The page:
ISSUE 100 MAY 2007 CONTENTS HOME PAGE
THE PROFESSION IN OTHER PLACES
The fight we have lost in the fighting?*
The words most often used together with “fighting” are against, with, for, about, over. I want to suggest that fighting in any way other than for something is what causes us to lose the fight -- and this is nowhere truer at the present than in the child and youth care field in South Africa, where not only do we seem to be losing the battle against abuse in its myriad forms (and see the horror left in its wake for the children in our care) but the battle for the field as a whole.
A fight is not necessarily a bad thing. If we are passionate about something we fight for it; it is a measure of our engagement with life, that we put our all into things we believe in. We struggle, we fall, we pick ourselves up, we go on in extraordinary circumstances — we fight, we don’t give up, we have hope.
But what is it about us that causes us continually to puff up our egos with “Wins”, while those who lost slink away to smaller lives or to plot revenge and come back with guns blazing. Always in such battles there is loss — and in our field it is more often than not the children who lose -- in battles they never asked for and don’t participate in. It does seem to me that in our world it is the ego in its wilfulness and immaturity that pits one family against another, brother against sister, parent against child and nation against nation. We don’t like to hear that others have found truth in a religion other than ours, that others enjoy relationships other than ours, that others have experienced success that we haven’t. Humans so often want for themselves what others have — or want it all for themselves. Is it greed, is it power, is it selfishness.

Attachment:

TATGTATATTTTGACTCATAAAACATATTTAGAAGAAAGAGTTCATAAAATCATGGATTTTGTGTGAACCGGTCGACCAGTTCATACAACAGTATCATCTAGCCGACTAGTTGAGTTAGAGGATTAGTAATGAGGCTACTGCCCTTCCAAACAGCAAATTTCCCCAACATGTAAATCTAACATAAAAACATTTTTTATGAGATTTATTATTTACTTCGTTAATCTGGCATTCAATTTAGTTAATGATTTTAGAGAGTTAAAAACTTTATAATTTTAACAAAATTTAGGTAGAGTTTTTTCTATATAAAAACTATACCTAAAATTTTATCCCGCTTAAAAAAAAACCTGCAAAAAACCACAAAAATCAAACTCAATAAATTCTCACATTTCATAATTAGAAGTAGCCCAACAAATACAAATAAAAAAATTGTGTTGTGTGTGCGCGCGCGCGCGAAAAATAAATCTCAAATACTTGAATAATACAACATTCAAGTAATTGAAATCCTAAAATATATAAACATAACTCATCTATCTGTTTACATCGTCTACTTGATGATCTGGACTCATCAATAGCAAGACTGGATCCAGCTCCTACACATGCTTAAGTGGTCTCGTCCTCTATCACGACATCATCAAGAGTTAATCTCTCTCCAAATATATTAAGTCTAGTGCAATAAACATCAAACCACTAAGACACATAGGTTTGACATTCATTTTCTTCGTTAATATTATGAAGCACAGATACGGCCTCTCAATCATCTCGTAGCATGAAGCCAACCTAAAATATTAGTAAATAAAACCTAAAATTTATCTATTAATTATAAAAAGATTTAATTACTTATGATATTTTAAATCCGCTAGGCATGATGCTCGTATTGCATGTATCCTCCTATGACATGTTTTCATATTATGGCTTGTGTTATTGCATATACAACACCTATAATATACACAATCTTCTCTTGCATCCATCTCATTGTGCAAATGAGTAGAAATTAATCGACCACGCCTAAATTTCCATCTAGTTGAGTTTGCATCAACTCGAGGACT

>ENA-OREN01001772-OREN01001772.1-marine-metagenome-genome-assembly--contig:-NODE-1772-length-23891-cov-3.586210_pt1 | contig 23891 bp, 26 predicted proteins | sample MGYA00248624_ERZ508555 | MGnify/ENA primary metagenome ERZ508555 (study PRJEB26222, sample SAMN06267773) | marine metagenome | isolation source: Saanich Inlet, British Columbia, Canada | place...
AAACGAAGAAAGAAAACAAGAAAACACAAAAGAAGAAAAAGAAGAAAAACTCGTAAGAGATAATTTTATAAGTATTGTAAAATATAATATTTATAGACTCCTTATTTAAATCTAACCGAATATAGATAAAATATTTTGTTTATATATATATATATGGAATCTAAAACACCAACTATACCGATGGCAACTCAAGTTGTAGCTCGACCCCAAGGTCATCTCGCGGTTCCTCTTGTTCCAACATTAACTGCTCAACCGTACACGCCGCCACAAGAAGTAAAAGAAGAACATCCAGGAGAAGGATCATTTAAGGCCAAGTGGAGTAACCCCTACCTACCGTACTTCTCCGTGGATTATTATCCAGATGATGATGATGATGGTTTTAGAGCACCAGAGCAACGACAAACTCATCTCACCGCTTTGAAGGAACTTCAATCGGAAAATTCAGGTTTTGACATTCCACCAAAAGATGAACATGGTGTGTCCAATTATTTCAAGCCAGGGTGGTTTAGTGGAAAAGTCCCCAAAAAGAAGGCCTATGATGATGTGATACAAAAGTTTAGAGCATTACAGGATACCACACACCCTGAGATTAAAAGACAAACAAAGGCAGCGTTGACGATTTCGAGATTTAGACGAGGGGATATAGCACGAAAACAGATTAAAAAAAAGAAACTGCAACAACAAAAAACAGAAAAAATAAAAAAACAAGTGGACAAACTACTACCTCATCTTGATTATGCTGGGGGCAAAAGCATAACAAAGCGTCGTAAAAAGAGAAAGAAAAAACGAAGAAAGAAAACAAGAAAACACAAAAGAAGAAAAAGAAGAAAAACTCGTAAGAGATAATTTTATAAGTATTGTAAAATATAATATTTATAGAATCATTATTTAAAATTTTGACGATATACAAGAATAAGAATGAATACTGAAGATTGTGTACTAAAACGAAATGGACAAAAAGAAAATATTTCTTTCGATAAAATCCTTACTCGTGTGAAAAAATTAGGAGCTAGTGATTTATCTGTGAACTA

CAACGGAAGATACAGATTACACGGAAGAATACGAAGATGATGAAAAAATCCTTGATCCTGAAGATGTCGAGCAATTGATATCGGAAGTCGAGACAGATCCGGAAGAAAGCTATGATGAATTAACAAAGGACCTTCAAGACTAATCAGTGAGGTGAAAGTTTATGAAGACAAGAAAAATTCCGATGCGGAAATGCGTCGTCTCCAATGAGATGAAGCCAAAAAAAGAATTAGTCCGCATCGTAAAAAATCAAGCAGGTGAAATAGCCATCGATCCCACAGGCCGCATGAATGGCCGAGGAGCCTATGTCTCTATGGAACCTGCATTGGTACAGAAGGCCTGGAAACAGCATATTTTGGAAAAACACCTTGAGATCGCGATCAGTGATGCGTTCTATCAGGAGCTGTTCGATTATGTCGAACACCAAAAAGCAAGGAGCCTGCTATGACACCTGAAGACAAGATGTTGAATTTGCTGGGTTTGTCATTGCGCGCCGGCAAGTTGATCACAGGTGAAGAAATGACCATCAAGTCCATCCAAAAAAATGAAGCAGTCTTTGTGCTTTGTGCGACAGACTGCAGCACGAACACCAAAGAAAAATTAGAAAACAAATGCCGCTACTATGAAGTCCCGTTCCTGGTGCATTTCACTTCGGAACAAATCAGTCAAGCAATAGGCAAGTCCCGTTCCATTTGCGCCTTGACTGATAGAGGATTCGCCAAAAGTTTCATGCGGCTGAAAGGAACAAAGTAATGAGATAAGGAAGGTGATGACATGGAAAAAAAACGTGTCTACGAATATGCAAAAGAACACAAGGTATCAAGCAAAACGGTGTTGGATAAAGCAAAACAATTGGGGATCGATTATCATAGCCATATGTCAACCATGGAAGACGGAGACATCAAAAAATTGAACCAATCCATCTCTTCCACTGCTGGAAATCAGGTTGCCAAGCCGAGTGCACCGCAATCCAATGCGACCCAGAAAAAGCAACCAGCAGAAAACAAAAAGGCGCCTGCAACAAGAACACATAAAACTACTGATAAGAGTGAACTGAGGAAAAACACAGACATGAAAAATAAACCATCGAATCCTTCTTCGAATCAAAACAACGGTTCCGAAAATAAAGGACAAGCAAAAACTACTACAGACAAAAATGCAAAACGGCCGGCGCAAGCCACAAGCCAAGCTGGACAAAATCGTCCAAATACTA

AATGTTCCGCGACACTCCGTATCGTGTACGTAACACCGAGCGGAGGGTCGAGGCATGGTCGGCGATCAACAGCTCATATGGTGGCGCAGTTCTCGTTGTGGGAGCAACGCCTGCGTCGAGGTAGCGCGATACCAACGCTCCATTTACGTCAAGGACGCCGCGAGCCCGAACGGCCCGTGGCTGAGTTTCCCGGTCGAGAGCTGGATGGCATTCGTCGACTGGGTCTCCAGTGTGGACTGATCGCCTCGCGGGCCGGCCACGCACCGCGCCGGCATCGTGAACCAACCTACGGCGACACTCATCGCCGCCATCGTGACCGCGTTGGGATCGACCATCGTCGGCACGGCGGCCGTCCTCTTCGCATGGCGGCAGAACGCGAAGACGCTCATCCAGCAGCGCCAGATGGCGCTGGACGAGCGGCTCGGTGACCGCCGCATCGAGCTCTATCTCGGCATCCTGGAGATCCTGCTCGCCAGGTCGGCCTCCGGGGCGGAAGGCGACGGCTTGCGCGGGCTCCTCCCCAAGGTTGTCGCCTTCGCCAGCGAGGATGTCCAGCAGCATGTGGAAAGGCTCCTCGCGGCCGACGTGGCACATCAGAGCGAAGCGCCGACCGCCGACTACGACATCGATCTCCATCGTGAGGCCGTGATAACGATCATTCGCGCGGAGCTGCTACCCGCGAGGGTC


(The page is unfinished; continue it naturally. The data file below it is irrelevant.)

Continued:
What is it that makes us fight against and not for. The term “against” immediately suggests an “other” who must be wiped out or somehow we feel that we are less. Each time we are against someone, we too are guilty of making the world a worse place. Every action of mine affects the whole in some way. I am responsible for me and you and you and you.
If we look at the Child and Youth Care field in South Africa it seems we have for so long battled against others who do not see our worth or who feel threatened by us. Why is it that the vision of all of us putting our strengths together and fighting for the rights of young people is a mere daydream. Why do we find colleagues fighting against one another in institutions, fighting against the children we care for, fighting against the principles we put in place to keep us all on track. When Rome is burning, as it is here with our increasing drug problems, the single parent who is not coping, the teachers who are not managing in the classrooms, society which is plagued by crime, surely we need each and every one who is committed to helping in what ever way they can. When people are threatened they become defensive — simple survival strategy. So when we say we are against something or someone, the battle begins. If social workers are against child care, it feels as if it is us they are against and we become defensive and form battle lines. Would it not be more useful if we sat down in counsel with one another and battled together for answers.
The great spirit certainly has an abundance outlook — only watch the Planet Earth series for one hour to realise how much there is in life and of life. “We are awash in a sea of possibilities.” When we think with our egos we usually think with a meanness of spirit. There is enough for everyone if we only all battled together for one another.
There is more than enough work for both social workers and child care workers, each in their own way. And there are many ways — each with its own wisdom. And we all become more as we share in and learn about these ways with others. And yet we continue to make the small mean choices that harm and hurt. Can we not learn to celebrate the abundance of life and the endless possibilities open to us that offer answers to our many problems — the more ways the more answers surely.
Eliot again —
Can we not find it within us, within our own
great spirit — the ability to care for each and every suffering
thing together. Let us go to that place that Rumi spoke of — the
place where there is no right or wrong — and meet one another there.